|Dairy cows at Appleton Farms in eastern Massachusetts|
Take dairy. It's one of the agricultural sectors most overlaid with both nostalgia (think milkmaids, butter churns, black and white Holsteins on a Vermont hillside) and ideology (think childhood nutrition, school lunch subsidy, and the raw vs. pasteurized debate). It's also one of the liveliest frontiers of local-food revitalization (think urban professionals turned artisanal cheesemakers).
Yet it's a component of the food system whose history is particularly murky and ill-understood.
Behind the orthodoxy that growing children require milk, and that the safety and affordability of that milk should be guaranteed by government, there's a whole saga of turn-of-the-twentieth-century science and reform, which intersected in sometimes-weird ways. That history, which Melanie DuPuis has traced in her work , continues to reverberate today in our fixation on milk as a staple food (just try to find it in the supermarket before a big snowstorm) and in the way most dairy farmers struggle to make enough money to cover their costs of production.
Never mind that many people are lactose-intolerant and that there are many other, possibly healthier ways to obtain calcium and the other dietary benefits of dairy. Never mind that American cities now have reliably safe access to clean drinking water, which was one of the concerns that led people to see pasteurized milk as a crucial component of children's diets. We accept the idea of dairy as essential because earlier generations accepted it and managed to get it written into public policy.
What got me thinking about this was an article by Genevieve Rajewski in the new issue of the Trustees of Reservations' "Special Places" magazine. "An old industry learns some new tricks," the headline runs. "Dairy farmers take new routes to customers to survive and thrive." The article describes the ongoing expansion of dairying at Appleton Farms in Hamilton and Ipswich, Massachusetts, which now offers liquid milk, yogurt, and cheese as part of its extensive CSA and in its on-site retail store. Rajewski mentions the cost-of-production problem, noting that like a number of other direct-marketing dairies, Appleton Farms charges a much higher price ($4.25 a half-gallon of milk, compared with about $3 for supermarket organic and $1.50 for non-organic) which enables them to stay in business. These farms promote their products on the basis of healthfulness (super-freshness, no growth hormones) and work toward cultivating a customer base that will pay a premium for these qualities.
This is where I always feel ambivalent about my critiques of the food movement. Appleton Farms is an inspiring site, a small-scale New England farm in continuous operation since 1636 that is demonstrating what a diversified agricultural operation within Greater Boston's foodshed might look like in the 21st century. The Trustees are doing some of the smartest work on sustainability and local agriculture in the region, to my eye. And yet...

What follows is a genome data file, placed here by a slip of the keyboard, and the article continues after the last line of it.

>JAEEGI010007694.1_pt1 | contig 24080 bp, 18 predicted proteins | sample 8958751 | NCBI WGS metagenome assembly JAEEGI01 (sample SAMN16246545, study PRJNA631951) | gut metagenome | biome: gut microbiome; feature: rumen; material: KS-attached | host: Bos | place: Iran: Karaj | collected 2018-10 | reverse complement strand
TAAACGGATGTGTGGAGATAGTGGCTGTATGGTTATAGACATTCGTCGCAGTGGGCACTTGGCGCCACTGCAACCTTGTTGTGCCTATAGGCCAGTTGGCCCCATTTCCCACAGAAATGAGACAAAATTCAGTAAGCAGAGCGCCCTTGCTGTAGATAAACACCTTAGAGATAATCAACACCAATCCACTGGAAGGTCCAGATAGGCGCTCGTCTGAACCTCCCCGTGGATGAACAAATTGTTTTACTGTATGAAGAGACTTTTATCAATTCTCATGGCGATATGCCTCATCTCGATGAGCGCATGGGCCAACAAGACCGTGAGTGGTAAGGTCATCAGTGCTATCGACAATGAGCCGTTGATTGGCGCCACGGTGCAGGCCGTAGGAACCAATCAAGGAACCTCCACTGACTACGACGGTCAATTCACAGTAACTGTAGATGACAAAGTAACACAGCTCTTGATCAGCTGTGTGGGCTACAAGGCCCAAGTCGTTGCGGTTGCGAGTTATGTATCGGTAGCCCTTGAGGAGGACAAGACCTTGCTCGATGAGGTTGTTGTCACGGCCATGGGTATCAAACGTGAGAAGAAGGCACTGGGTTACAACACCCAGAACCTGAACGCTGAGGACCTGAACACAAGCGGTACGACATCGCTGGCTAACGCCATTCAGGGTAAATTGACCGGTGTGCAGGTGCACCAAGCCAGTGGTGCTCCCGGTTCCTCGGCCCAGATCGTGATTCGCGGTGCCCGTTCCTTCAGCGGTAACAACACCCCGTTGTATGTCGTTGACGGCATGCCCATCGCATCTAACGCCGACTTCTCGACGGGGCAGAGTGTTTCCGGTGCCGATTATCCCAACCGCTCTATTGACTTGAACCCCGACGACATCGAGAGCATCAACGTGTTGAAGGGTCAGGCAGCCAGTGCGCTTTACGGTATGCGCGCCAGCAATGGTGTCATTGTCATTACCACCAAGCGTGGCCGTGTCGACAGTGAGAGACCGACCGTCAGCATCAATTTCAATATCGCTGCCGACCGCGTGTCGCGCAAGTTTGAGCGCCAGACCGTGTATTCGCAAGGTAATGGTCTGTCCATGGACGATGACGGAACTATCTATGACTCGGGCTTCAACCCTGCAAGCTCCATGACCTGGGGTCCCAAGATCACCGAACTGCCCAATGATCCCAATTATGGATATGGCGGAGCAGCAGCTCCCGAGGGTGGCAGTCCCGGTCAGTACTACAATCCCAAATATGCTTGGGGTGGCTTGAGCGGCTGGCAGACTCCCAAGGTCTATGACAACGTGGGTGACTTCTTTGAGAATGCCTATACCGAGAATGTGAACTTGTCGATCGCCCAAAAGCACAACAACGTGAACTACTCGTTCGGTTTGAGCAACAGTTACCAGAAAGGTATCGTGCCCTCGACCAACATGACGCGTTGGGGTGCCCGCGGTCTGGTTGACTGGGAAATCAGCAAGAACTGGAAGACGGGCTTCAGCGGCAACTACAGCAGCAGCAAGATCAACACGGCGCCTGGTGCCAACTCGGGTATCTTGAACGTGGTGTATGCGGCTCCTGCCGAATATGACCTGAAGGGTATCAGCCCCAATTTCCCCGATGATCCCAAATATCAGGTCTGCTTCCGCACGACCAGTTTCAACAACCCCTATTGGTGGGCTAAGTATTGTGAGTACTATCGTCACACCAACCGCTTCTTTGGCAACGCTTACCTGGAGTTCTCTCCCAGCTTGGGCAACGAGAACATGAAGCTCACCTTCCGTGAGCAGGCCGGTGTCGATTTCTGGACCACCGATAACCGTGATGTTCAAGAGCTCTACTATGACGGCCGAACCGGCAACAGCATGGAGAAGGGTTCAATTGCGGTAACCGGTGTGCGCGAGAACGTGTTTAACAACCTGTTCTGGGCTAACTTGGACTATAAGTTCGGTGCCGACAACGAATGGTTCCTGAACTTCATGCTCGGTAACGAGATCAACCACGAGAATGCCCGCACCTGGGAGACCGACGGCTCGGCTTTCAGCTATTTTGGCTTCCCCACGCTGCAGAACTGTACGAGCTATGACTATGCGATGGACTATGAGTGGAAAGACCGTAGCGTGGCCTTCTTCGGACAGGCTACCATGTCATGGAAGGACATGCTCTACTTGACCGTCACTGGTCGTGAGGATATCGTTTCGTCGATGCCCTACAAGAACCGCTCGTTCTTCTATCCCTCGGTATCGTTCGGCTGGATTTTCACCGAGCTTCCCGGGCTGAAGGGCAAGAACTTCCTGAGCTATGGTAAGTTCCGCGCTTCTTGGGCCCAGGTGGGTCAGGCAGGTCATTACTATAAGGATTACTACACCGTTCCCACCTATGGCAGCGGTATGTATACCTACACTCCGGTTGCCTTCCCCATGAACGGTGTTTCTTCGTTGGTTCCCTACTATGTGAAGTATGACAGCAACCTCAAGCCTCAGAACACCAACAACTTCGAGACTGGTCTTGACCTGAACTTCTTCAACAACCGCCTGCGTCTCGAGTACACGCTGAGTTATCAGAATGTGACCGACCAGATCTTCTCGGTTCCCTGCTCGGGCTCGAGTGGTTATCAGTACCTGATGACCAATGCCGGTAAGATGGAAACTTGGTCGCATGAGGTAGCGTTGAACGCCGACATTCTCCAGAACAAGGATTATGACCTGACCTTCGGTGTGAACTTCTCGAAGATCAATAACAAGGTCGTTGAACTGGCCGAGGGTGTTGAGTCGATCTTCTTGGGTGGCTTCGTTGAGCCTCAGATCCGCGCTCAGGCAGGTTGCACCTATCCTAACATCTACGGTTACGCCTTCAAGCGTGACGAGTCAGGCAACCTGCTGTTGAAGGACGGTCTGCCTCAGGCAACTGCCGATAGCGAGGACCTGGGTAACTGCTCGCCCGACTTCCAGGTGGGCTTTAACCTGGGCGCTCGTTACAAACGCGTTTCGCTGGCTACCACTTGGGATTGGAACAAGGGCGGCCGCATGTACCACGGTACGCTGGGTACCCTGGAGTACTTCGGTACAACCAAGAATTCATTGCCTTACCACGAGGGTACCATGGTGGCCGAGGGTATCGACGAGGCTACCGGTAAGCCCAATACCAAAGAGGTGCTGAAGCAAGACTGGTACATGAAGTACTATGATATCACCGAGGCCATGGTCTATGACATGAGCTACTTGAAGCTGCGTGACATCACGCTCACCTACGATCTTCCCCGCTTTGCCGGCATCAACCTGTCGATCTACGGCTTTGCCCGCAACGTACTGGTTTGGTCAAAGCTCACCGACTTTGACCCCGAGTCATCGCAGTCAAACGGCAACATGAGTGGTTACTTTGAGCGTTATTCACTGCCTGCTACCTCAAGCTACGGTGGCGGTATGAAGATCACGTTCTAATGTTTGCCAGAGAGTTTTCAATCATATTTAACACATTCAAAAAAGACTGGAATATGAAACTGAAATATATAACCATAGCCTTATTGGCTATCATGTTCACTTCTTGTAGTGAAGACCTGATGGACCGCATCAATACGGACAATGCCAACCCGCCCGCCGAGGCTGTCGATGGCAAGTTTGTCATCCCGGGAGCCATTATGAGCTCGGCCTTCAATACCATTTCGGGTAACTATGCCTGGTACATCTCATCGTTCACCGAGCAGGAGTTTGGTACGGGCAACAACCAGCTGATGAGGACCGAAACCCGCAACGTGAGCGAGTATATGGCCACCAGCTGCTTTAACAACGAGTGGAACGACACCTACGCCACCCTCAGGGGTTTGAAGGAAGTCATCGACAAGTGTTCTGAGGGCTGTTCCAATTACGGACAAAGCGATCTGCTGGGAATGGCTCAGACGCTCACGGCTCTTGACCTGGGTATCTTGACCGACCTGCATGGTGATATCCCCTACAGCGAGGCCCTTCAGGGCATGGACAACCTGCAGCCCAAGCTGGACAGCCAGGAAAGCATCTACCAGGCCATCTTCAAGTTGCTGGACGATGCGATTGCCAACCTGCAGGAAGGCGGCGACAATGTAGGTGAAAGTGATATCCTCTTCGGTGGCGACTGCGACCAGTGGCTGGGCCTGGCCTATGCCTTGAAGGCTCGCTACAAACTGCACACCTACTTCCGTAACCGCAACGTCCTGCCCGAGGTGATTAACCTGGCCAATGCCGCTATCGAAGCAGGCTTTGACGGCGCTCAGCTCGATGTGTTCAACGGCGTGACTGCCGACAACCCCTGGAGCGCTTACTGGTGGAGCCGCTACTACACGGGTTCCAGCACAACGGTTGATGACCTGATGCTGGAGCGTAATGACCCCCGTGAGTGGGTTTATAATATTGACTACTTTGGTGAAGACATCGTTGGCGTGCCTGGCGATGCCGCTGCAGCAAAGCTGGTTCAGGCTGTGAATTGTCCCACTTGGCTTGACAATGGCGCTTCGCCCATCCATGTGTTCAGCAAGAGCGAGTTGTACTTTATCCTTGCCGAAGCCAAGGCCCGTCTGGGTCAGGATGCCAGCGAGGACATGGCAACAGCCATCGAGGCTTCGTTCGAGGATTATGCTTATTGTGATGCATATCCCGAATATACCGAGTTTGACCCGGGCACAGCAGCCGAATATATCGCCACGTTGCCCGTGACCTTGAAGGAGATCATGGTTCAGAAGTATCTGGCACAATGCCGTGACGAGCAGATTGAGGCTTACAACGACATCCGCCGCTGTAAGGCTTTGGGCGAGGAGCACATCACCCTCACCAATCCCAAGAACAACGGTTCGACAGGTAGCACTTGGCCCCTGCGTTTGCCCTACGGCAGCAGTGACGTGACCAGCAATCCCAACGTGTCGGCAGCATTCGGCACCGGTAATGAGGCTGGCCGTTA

The purely upbeat tone of the "Special Places" article jars me, because it overlooks so many "wicked" things about the history of dairying. This is where the ideal of providing access to safe, healthy food for all (which motivated the milk reformers of a century ago) runs headlong into the realities of commercial markets and governmental attempts to mediate between profit-oriented farming and the goal of keeping farmers on the land. It's where the persistent elitism of the local food movement seems most obvious, and most troubling.
I'm really glad Appleton Farms is building a robust dairying operation, and that it's finding a customer base to support its work. But in talking and writing about it, I think those of us with an interest in both history and food politics have an obligation to touch on the more complicated questions too. Otherwise, it's just another feel-good story with pretty illustrations ("Small-scale dairying has seen a long decline, but it may be coming back again") that doesn't engage with the real challenges of making this kind of farming viable beyond the most privileged--or most heavily-subsidized--areas of the market. I suspect that conversations about this are going on at Appleton Farms, as they are throughout the local food movement. We need to hear more about them if we're going to make any inroads on the wicked problem of how to sustain these great projects over the long haul.
I haven't blogged here in a while, but as I gear up for some spring teaching and event organizing at Tufts relating to food and farming, and look toward the summer when I plan to get back to my more local food/farm/history projects, I'm hoping to start posting again, at least once in a while. Stay tuned!
 Sandra Batie, "Wicked problems and applied economics," American Journal of Agricultural Economics 90 (December 2008):1176-91.
 See, for example, Nature's perfect food: How milk became America's drink (New York University Press, 2002).
Photo credit: Aimee O'Brien Jeyarajan for Massachusetts Office of Travel and Tourism.